As best shown in FIG. 2B, intermediate balloon 31 includes multiplicity of through-wall apertures 38 which may have varying diameters along the balloon length, and which preferably are offset from apertures 35 in outer balloon 30. In this manner, a fluent therapeutic agent introduced into annular space 39 between the exterior of inner balloon 32 and interior surface of intermediate balloon 31 will pass into annular space 40 between the exterior of intermediate balloon 31 and the interior surface of outer balloon 30 without directly exiting through apertures 35 in the outer balloon. Accordingly, when a therapeutic agent is introduced into annular space 39 via infusion lumen 41 and infusion port 27 on proximal end 21 (see FIG. 1), the agent passes from annular space 39 to annular space 40, from which it uniformly exits outer balloon 30 via apertures 35. Inflation port 26 on proximal end 21 (see FIG. 1) is coupled to interior space 42 of inner balloon 32 via inflation lumen 43 that extends through catheter shaft 23. Apertures 35 may be the same size or a different size than apertures 38. Preferably, apertures 35 and 38 are laser drilled and have a diameter between about 5 μm and about 50 μm. In one embodiment, apertures 35 have a diameter of about 5 μm and apertures 38 have a diameter of about 10 μm. In addition, a subset of the multiplicity of apertures 35 or 38 may be differently sized from another subset of the multiplicity. For example, a distal portion of a row of apertures 35 each may have a first diameter and a proximal portion of the row each may have a second diameter, different from the first. In one embodiment, in a row of sixteen apertures, eight distal apertures each has a diameter of about 15-25 μm and eight proximal apertures each has a diameter of about 7-17 μm.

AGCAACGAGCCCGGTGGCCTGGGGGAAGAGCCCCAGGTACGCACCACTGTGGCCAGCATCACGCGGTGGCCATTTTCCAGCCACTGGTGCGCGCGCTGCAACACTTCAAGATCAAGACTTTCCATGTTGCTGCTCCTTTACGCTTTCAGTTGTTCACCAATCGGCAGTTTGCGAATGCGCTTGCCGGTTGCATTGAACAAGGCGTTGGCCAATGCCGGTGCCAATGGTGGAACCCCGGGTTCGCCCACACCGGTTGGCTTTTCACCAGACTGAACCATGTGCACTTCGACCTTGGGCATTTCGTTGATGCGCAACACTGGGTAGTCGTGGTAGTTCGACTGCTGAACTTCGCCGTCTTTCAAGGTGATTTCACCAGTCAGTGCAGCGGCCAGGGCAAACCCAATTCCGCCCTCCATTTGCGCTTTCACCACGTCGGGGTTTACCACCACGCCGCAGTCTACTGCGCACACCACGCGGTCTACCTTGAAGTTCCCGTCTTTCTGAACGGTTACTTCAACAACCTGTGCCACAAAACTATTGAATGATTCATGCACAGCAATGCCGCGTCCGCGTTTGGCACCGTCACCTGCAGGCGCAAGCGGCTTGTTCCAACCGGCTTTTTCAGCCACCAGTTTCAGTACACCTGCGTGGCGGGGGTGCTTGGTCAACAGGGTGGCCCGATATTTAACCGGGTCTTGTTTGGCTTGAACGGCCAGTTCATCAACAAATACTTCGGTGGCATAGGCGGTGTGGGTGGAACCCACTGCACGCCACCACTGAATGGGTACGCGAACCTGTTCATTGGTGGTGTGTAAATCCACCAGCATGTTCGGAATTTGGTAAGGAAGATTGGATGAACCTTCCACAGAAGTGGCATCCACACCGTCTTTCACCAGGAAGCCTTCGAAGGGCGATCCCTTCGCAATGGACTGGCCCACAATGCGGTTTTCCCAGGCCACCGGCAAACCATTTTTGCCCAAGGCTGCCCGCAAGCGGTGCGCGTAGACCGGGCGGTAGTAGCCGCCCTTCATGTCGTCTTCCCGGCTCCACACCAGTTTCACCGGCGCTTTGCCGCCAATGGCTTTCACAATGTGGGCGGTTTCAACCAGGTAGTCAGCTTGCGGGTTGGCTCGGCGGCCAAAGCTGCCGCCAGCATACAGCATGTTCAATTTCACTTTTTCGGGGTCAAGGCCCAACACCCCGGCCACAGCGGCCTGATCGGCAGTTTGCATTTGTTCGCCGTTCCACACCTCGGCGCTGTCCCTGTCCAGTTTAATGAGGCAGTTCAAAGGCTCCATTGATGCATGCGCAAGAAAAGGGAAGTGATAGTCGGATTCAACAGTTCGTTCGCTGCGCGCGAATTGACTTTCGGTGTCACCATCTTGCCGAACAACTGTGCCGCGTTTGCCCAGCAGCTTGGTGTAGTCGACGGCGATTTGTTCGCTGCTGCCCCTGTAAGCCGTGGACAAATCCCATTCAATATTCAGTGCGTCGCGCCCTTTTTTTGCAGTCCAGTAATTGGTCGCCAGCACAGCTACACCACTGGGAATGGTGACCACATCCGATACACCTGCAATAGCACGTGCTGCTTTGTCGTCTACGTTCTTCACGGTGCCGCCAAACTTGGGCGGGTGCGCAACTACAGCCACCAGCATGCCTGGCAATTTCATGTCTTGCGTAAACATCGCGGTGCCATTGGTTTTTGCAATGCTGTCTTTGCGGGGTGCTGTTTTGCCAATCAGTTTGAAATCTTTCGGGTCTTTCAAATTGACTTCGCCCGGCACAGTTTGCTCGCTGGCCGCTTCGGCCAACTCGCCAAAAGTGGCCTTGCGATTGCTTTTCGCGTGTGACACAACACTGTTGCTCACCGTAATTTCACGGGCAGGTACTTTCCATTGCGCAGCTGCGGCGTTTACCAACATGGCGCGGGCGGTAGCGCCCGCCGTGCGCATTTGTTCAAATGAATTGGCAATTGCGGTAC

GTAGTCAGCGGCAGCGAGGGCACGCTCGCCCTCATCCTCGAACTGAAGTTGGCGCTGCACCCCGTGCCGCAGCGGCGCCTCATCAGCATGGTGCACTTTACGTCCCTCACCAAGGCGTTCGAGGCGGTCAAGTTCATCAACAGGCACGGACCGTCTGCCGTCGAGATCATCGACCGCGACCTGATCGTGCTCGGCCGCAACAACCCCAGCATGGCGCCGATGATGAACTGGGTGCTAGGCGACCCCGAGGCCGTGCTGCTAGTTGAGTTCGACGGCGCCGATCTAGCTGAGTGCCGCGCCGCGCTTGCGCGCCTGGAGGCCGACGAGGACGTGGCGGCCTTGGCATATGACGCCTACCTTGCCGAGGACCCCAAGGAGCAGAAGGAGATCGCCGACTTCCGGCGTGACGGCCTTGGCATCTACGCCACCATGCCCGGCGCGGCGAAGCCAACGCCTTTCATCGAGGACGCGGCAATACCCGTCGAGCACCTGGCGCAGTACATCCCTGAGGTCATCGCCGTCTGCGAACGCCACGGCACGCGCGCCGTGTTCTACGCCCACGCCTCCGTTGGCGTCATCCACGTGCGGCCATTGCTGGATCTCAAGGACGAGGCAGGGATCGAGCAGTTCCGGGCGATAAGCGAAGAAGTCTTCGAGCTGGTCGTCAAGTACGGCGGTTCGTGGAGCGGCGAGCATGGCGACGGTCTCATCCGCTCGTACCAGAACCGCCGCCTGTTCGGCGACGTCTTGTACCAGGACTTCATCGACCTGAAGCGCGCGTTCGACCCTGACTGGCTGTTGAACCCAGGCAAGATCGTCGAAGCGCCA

As depicted in FIG. 2B, after use of catheter 20 for dilating the vessel wall, inner balloon 32 may be inflated to any lower desired pressure to reduce the volume of therapeutic agent delivered into annular space 39 and to facilitate the rate of delivery to the vessel wall. Alternatively, inner balloon 32 may be deflated entirely after the vessel dilatation step.

Still referring to FIG. 2B, catheter shaft 23 includes lumen 44, preferably centrally located in catheter shaft 23, to permit guide wire 25 to be extended through catheter 20 to facilitate positioning of distal region 22 at a desired location in a patient's vasculature or organ. Distal region 22 also may include radiopaque markers disposed along catheter shaft 23, for example, in the vicinity of shoulders 36 and 37, to facilitate positioning of the catheter under fluoroscopic imaging. In accordance with one aspect of the present invention, lumen 44 preferably is sized to permit a wire containing an energy source, e.g., an ultraviolet light source (or light fiber), ultrasound transducer, or resistive heater, to be advanced into distal region 22 to deposit energy into the therapeutic agent or drug, to facilitate uptake by the vessel wall or provide another therapeutic effect, as described herein below. For such embodiments, balloons 30-31 and catheter shaft 23 preferably comprise materials that permit light energy of selected frequencies to pass through the catheter without significant absorption or loss of energy.